From Fedora Project Wiki

(Initial page for testing fedup)
m (→‎Running Fedup: updating fedup command for most recent version)
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{{admon/important|Using the correct arch|Make sure that you replace <insert-arch-here> below with the arch that you're upgrading - either x86_64 or i386}}
{{admon/important|Using the correct arch|Make sure that you replace <insert-arch-here> below with the arch that you're upgrading - either x86_64 or i386}}
sudo fedup-cli --network 18 --debuglog fedupdebug.log --repo fedup=<insert-arch-here>/ --instrepo=fedup
sudo fedup-cli --network 18 --debuglog fedupdebug.log --instrepo=<insert-arch-here>/

Revision as of 15:37, 5 November 2012

Early Code
Fedup is still under active development and may still have major bugs. Feel free to try using it but at the moment, upgrading a F17 install that you care about is not recommended
Draft Page
This page is still a bit of a draft and will be changing over time, if you find something wrong; please fix it or tell someone


Fedup is a new tool for upgrading Fedora installations that is replacing preupgrade and the DVD methods of upgrading that have been used in previous Fedora releases. It utilizes systemd for much of the upgrade functionality and will eventually be able to source packages from a DVD and use the regular install repos instead of needing a specially created side repo.


Fedup is not complete but the following parts are currently working:

  • Network upgrade using custom side repo

The instructions here involve the use of an unofficial side repo which contains a kernel and the upgrade initramfs needed to complete the upgrade. The process around how this will work once F18 beta and final are released has not yet been determined.

Testing and Filing Bugs

Since fedup is still very young, there may still be bugs in the code. If you run into problems, please file bugs in bugzilla under the 'fedup' component.

Requested Information in Filed Bugs

If you do file a bug, please include the following information:

  • upgrade.out from the upgraded system
    • /var/log/upgrade.out from the booted system
    • /sysroot/var/log/upgrade.out from the dracut shell
  • system log from the upgraded system
  • fedupdebug.log from running fedup-cli
    • should be in the same directory that you ran fedup from

Where to ask questions

The following are good places to ask questions about upgrades:

If you really need to find someone specifc, you can try the following people, but remember that we're not always online and are often busy:

Doing an Upgrade

This is the current process for doing an upgrade from F17 to F18 using fedup. This documentation will change over time as the process evolves.

sudo or root
The commands listed below use sudo but could also be run as root


On an f17 system, make sure that all of the dependencies are installed:

sudo yum install python-devel make

Update the F17 system using yum, packagekit or however you prefer to update but don't use updates-testing

sudo yum --disablerepo=updates-testing update

Clone the fedup git repo

git clone git://

Install fedup on the F17 system

sudo make install

Running Fedup

Using the fedup-cli command, prepare the upgrade using the following command:

Using the correct arch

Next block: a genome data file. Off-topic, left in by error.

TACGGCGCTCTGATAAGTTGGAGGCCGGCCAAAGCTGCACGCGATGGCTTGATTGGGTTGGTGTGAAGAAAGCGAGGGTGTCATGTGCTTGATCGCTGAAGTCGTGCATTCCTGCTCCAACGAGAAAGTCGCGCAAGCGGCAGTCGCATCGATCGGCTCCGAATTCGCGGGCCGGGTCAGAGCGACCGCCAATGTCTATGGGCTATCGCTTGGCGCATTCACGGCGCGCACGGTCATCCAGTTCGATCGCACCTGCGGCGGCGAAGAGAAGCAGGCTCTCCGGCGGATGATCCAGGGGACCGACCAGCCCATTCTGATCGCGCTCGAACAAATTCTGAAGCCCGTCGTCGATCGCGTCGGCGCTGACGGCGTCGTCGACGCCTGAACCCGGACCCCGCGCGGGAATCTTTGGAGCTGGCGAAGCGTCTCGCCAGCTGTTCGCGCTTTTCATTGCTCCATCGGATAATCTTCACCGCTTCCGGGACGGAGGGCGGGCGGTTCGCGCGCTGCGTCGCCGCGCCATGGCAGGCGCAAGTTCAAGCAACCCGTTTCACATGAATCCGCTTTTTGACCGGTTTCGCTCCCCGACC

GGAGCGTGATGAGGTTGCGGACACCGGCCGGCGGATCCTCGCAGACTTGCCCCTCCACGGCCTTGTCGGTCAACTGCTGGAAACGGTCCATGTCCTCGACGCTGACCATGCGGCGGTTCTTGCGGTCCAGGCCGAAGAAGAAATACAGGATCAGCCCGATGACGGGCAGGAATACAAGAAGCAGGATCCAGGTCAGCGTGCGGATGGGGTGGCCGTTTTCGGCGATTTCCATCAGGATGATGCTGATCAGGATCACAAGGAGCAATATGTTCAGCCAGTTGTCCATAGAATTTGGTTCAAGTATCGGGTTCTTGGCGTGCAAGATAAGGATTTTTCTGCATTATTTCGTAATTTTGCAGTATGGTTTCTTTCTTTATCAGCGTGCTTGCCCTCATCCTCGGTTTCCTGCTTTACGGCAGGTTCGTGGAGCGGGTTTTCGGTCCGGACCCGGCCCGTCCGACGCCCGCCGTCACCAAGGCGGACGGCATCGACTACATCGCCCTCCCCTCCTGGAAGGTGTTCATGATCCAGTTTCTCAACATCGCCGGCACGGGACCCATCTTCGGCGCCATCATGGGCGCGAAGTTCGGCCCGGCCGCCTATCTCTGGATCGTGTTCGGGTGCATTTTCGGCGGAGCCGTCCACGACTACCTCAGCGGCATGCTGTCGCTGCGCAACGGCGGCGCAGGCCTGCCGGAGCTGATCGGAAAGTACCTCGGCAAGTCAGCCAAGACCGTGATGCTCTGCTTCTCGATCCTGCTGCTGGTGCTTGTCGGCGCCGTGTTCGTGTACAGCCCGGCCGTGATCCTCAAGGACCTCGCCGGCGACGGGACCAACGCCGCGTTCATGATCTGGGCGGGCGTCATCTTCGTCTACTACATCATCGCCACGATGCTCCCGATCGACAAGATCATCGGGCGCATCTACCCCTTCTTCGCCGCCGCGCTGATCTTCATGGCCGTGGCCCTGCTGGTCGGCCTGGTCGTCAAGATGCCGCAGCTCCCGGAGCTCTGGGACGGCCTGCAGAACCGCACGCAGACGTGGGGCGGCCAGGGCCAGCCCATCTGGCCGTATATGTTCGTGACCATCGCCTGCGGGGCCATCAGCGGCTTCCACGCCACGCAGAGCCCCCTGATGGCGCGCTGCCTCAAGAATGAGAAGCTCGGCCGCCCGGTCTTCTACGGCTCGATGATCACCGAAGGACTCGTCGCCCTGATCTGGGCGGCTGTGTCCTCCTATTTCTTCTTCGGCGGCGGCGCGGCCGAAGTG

Make sure that you replace <insert-arch-here> below with the arch that you're upgrading - either x86_64 or i386
sudo fedup-cli --network 18 --debuglog fedupdebug.log --instrepo=<insert-arch-here>/

At this point, the F17 system is pretty much ready for upgrade. However, if you want to be able to montor the upgrade process or otherwise interact with the system during the upgrade, you need to enable the upgrade debug shell.

Enabling the Upgrade Shell

In order to enable the Upgrade shell, you need to edit the grub config file (/boot/grub2/grub.cfg on BIOS systems, /boot/EFI/redhat/grub.conf on UEFI systems)

Under the heading "System Upgrade":

  • add the following to the end of the kernel boot args
  • These kernel boot params can also be useful for debugging
    rd.debug systemd.log_level=debug console=tty0 console=ttyS0,115200n8

Running the Upgrade

Once you reboot, there will be a 'System Upgrade' boot option at the grub prompt. Note that it is not the default and will need to be selected manually in order for the upgrade process to continue.

If all goes as it should, you might see a few boot messages but will eventually see the fedup plymouth theme Insert screenshot here

Go get some coffee
The upgrade process usually takes a while (anywhere from 45-90 minutes, depending on the system), be patient and wait for it to finish

If you enabled the upgrade debug shell, you can access that by switching to VT2 (ctl-alt-F2). Note that you won't be able to access the debug shell until after the upgrade process has started, so you'll want to wait a minute or two before switching.

Once you've switched to VT2, you should see the dracut prompt:


In order to get into the actual upgrade debug shell, you may need to exit the currently running shell (another will start up right afterwards) so that you can access all the binaries present in the initramfs


To view the upgrade progress, use:

cat /sysroot/var/log/upgrade.out

If you want to see the system logs, use journalctl

journalctl -a -o cat

Post Upgrade

Once the upgrade process is complete, the system will automatically reboot. At this time, you will still be running a kernel from F17 due to repository status but the system should mostly work.